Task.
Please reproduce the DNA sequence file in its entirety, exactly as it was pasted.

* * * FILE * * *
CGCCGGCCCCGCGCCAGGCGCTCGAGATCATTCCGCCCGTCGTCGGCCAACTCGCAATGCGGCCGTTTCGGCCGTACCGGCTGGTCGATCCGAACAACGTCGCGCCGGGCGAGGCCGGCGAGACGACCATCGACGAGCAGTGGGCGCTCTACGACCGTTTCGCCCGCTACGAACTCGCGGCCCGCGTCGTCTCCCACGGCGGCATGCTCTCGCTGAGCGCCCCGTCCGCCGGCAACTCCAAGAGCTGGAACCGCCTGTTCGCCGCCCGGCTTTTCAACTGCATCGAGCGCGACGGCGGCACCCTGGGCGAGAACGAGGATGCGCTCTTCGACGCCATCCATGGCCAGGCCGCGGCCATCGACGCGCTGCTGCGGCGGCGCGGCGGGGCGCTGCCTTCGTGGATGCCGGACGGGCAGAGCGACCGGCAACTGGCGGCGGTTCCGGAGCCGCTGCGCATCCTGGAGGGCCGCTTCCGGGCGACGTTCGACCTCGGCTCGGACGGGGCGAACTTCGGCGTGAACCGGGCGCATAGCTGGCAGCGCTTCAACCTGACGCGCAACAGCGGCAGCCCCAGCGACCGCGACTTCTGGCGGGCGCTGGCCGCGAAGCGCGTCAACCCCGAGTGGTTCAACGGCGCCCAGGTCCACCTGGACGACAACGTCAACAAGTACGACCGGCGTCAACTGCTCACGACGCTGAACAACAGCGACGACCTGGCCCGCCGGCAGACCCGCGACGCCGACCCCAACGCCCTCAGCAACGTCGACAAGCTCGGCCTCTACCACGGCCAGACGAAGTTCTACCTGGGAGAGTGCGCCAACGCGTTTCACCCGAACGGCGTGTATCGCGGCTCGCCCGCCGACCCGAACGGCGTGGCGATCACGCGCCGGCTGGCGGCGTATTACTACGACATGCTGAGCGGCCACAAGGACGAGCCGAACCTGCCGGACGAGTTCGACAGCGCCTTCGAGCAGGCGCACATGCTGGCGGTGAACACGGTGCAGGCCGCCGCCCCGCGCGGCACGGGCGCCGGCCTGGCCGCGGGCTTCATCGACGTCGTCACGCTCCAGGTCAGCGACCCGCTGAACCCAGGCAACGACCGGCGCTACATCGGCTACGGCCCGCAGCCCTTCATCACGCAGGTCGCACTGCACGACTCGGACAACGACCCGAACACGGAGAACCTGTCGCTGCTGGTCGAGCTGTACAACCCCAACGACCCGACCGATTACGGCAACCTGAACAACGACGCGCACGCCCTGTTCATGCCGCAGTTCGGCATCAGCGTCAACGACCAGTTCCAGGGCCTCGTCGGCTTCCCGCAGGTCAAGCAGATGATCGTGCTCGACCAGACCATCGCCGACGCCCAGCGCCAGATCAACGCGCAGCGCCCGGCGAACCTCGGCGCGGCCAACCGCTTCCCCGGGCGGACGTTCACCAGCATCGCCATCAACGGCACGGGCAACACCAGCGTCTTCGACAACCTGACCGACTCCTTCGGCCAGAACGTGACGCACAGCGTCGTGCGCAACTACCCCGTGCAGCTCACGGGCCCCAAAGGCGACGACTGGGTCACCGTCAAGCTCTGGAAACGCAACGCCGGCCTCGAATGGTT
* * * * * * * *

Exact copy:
CGCCGGCCCCGCGCCAGGCGCTCGAGATCATTCCGCCCGTCGTCGGCCAACTCGCAATGCGGCCGTTTCGGCCGTACCGGCTGGTCGATCCGAACAACGTCGCGCCGGGCGAGGCCGGCGAGACGACCATCGACGAGCAGTGGGCGCTCTACGACCGTTTCGCCCGCTACGAACTCGCGGCCCGCGTCGTCTCCCACGGCGGCATGCTCTCGCTGAGCGCCCCGTCCGCCGGCAACTCCAAGAGCTGGAACCGCCTGTTCGCCGCCCGGCTTTTCAACTGCATCGAGCGCGACGGCGGCACCCTGGGCGAGAACGAGGATGCGCTCTTCGACGCCATCCATGGCCAGGCCGCGGCCATCGACGCGCTGCTGCGGCGGCGCGGCGGGGCGCTGCCTTCGTGGATGCCGGACGGGCAGAGCGACCGGCAACTGGCGGCGGTTCCGGAGCCGCTGCGCATCCTGGAGGGCCGCTTCCGGGCGACGTTCGACCTCGGCTCGGACGGGGCGAACTTCGGCGTGAACCGGGCGCATAGCTGGCAGCGCTTCAACCTGACGCGCAACAGCGGCAGCCCCAGCGACCGCGACTTCTGGCGGGCGCTGGCCGCGAAGCGCGTCAACCCCGAGTGGTTCAACGGCGCCCAGGTCCACCTGGACGACAACGTCAACAAGTACGACCGGCGTCAACTGCTCACGACGCTGAACAACAGCGACGACCTGGCCCGCCGGCAGACCCGCGACGCCGACCCCAACGCCCTCAGCAACGTCGACAAGCTCGGCCTCTACCACGGCCAGACGAAGTTCTACCTGGGAGAGTGCGCCAACGCGTTTCACCCGAACGGCGTGTATCGCGGCTCGCCCGCCGACCCGAACGGCGTGGCGATCACGCGCCGGCTGGCGGCGTATTACTACGACATGCTGAGCGGCCACAAGGACGAGCCGAACCTGCCGGACGAGTTCGACAGCGCCTTCGAGCAGGCGCACATGCTGGCGGTGAACACGGTGCAGGCCGCCGCCCCGCGCGGCACGGGCGCCGGCCTGGCCGCGGGCTTCATCGACGTCGTCACGCTCCAGGTCAGCGACCCGCTGAACCCAGGCAACGACCGGCGCTACATCGGCTACGGCCCGCAGCCCTTCATCACGCAGGTCGCACTGCACGACTCGGACAACGACCCGAACACGGAGAACCTGTCGCTGCTGGTCGAGCTGTACAACCCCAACGACCCGACCGATTACGGCAACCTGAACAACGACGCGCACGCCCTGTTCATGCCGCAGTTCGGCATCAGCGTCAACGACCAGTTCCAGGGCCTCGTCGGCTTCCCGCAGGTCAAGCAGATGATCGTGCTCGACCAGACCATCGCCGACGCCCAGCGCCAGATCAACGCGCAGCGCCCGGCGAACCTCGGCGCGGCCAACCGCTTCCCCGGGCGGACGTTCACCAGCATCGCCATCAACGGCACGGGCAACACCAGCGTCTTCGACAACCTGACCGACTCCTTCGGCCAGAACGTGACGCACAGCGTCGTGCGCAACTACCCCGTGCAGCTCACGGGCCCCAAAGGCGACGACTGGGTCACCGTCAAGCTCTGGAAACGCAACGCCGGCCTCGAATGGTT